I witnessed an odd spectacle last December. Lugging my laundry through the Bryan Complex basement, I noticed a flier with a picture of an infant, sitting peacefully, finger in mouth, wearing a Santa hat. It read: “1.21 million babies will not be celebrating Christmas this year.” Then I saw an index card thumb-tacked beside it: “1.21 million mothers had a choice, and it sure as hell wasn’t easy.” I didn’t know what to make of it, so I kept going. Passing it later that night, I saw the index card was gone and the flier was covered with fighting words. I sighed. I’ve always tried to avoid abortion politics. It strips people on both sides of their rationality and engenders nothing but pettiness and anger. And that’s sad, because at the heart of both sides is a fundamental respect for the value of human life. It would be nice if we could direct that respect and empathy toward those who disagree with us.
The first step is recognizing each other’s legitimacy. Pro-life and pro-choice views are irreconcilable by nature, but you can at least take the time to understand that others are well intentioned, even as you believe differently. Recently, I asked a good friend I knew to be passionately pro-life why she felt that way. She said it stemmed from her Catholic faith and that no one has the right to take another person’s life. There was no hint of malice, no hearkening back to an era when women lacked basic control of their lives. There was only compassion for the unborn. I’m deeply pro-choice, but I sometimes need to be reminded why those opposed to abortion have fought so hard since Roe v. Wade: to protect vulnerable life.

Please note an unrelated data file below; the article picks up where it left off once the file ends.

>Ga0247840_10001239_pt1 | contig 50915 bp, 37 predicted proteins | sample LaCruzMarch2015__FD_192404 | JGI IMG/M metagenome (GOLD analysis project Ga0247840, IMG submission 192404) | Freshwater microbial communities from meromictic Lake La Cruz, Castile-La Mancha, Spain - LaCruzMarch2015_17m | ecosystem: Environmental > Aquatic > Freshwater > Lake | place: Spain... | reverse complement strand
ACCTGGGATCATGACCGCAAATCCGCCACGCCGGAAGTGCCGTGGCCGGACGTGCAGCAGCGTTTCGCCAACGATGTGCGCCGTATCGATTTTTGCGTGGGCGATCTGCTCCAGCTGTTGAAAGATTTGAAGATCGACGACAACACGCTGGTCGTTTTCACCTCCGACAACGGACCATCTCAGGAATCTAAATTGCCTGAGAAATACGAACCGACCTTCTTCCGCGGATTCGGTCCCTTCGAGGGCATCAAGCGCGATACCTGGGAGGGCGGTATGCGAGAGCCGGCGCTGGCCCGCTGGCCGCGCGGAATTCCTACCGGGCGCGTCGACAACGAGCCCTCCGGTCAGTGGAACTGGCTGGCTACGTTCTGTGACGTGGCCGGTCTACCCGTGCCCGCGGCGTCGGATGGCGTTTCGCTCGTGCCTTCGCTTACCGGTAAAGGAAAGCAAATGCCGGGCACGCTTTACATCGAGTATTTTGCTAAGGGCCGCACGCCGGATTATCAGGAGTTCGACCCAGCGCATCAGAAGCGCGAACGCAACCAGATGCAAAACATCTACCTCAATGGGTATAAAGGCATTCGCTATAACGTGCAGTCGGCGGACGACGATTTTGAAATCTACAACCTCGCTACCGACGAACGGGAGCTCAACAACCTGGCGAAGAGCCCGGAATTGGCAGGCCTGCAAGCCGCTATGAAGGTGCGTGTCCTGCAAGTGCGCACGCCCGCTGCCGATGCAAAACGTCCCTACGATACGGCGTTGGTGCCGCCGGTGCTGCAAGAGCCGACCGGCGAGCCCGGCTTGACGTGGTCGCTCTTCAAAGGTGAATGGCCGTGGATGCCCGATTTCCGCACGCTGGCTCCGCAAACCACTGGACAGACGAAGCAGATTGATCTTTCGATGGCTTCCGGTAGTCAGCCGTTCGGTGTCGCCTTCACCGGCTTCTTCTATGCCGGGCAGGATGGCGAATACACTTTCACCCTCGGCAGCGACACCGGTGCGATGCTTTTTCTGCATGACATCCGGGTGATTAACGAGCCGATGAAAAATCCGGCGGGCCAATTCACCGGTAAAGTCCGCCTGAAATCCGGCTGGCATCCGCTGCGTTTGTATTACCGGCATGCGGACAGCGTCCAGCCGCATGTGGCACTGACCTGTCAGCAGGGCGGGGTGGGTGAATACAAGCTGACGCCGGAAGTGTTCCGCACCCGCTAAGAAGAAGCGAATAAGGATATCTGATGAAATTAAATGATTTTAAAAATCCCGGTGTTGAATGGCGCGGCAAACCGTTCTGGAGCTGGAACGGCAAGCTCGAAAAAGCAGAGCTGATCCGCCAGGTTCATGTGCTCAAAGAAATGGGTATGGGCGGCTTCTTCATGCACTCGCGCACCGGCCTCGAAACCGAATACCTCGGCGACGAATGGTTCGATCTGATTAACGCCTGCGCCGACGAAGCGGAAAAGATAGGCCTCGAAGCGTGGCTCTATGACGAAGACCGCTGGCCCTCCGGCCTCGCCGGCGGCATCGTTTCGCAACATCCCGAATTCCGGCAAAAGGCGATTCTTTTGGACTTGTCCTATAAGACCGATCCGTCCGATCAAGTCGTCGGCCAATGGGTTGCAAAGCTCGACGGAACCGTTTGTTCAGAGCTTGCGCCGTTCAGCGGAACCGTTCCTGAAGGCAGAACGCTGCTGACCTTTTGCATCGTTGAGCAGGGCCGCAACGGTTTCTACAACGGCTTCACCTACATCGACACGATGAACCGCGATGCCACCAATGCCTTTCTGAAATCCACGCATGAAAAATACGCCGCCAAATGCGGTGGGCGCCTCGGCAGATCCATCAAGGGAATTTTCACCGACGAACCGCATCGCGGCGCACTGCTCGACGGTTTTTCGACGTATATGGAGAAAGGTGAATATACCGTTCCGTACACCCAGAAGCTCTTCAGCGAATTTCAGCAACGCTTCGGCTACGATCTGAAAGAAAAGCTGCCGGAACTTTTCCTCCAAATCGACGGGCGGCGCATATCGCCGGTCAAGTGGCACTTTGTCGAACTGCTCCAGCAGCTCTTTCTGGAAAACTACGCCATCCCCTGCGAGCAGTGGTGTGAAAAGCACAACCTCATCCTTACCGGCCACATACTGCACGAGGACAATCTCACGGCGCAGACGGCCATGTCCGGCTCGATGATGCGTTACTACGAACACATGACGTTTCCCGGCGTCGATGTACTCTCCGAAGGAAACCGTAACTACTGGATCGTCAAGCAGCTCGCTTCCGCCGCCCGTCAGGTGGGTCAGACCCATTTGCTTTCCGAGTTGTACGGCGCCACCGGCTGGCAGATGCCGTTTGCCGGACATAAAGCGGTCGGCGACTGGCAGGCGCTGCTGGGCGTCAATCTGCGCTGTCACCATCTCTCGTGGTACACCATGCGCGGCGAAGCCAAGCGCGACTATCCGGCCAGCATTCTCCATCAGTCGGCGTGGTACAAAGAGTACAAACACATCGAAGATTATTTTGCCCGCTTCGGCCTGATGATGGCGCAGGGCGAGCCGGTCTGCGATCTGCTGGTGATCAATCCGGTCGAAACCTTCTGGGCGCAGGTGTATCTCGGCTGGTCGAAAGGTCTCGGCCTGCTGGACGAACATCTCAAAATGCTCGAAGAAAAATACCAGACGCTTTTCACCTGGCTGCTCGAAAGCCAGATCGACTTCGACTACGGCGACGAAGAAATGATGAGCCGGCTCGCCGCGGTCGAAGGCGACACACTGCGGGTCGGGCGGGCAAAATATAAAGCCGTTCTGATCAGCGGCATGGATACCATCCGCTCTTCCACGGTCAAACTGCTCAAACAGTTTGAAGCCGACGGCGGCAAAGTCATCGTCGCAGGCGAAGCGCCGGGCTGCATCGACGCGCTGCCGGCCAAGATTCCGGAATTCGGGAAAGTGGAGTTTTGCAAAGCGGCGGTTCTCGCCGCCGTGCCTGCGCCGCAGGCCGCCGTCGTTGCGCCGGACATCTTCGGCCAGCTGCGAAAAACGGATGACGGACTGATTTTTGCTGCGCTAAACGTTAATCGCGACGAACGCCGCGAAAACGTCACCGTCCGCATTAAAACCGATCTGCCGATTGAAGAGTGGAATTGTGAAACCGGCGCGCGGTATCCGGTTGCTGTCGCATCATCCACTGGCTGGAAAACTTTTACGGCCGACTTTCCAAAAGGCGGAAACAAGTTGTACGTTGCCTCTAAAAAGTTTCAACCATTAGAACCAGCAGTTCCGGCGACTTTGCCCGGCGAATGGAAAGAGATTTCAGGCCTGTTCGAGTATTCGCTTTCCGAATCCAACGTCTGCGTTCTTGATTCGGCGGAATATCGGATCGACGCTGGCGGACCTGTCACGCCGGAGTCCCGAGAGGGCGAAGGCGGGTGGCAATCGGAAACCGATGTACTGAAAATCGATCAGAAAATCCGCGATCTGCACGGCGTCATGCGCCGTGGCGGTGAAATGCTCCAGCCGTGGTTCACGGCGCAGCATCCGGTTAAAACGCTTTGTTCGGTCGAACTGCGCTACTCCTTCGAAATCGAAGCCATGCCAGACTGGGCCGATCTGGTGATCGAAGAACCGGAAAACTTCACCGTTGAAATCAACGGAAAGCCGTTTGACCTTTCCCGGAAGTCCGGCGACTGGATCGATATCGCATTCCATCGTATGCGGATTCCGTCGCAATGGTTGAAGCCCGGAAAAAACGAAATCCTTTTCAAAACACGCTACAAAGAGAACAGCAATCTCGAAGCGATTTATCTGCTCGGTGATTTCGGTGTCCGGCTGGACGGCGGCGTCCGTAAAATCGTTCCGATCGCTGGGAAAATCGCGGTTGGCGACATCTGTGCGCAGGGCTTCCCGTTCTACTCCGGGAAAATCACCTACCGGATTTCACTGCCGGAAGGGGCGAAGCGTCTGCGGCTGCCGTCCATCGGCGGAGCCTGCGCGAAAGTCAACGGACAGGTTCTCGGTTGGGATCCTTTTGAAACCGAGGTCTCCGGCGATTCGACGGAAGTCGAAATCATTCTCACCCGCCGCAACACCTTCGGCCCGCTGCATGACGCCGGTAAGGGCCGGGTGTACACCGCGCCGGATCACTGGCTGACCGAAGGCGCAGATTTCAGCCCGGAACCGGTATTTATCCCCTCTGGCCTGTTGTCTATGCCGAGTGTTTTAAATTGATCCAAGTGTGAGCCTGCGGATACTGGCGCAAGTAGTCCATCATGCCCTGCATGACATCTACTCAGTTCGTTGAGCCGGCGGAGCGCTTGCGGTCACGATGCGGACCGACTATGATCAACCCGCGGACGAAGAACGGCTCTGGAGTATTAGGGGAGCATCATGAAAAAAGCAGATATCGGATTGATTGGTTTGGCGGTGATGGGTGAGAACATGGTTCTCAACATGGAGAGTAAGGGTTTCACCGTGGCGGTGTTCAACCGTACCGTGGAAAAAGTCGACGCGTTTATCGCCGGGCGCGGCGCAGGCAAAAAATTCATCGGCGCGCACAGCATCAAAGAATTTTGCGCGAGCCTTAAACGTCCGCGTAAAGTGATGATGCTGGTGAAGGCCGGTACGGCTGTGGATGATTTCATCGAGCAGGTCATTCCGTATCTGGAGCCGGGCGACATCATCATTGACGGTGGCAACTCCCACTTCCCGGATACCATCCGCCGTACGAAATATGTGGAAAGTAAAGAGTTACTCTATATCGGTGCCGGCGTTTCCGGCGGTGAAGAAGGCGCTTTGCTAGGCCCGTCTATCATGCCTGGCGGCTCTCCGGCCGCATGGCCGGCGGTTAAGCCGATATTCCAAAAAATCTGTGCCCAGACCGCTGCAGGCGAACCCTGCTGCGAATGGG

If you truly believed that from the moment an egg is fertilized, it should be treated with the same care and dignity afforded the already born, your reaction to abortion would reasonably be one of horror. You would see it as an ugly, barbaric act. That 55 million abortions have been performed would be a cause for great mourning. You would believe, regardless of the circumstances, that society should have no part in this atrocity. I would advise even the most fervent supporters of abortion rights to consider the implications of abortion. Barring miscarriage, abortion prevents the existence of human beings. What if you had been aborted?
However abhorrent abortion may seem to pro-life advocates, they need to understand the equally compassionate motives driving their pro-choice counterparts. I support a woman’s right to terminate her pregnancy because, in my extremely limited capacity, I’m aware of the weight and responsibility and psychological and emotional toll of carrying a pregnancy to full term, giving birth, and then living with the consequences. I’m aware of the imperfections of birth control and the potential mismatch between a woman’s sexual viability and her ability to handle pregnancy. I’m aware of the what-ifs: pregnancy resulting from rape, teen pregnancy, pregnancies that endanger the mother, fetuses with genetic diseases so crippling they would make what short life the child would live agonizing. Abortion is a terrible thing, but I believe it needs to exist as a choice, if only to prevent greater suffering.
There can be common ground between these deeply entrenched foes. It is small but powerful. It comes from listening, from seeing the humanity behind the picket sign. When thousands marched for life in Washington, D.C. last month, they didn’t do it because they hated women; they did it because they wanted to save children. Wendy Davis didn’t filibuster the Texas state senate because she wanted to murder babies; having been a teen mother herself, she likely knew that the steep cost of childbirth would be too much for some women to bear. People feel strongly about abortion because they believe life has value. That should be enough.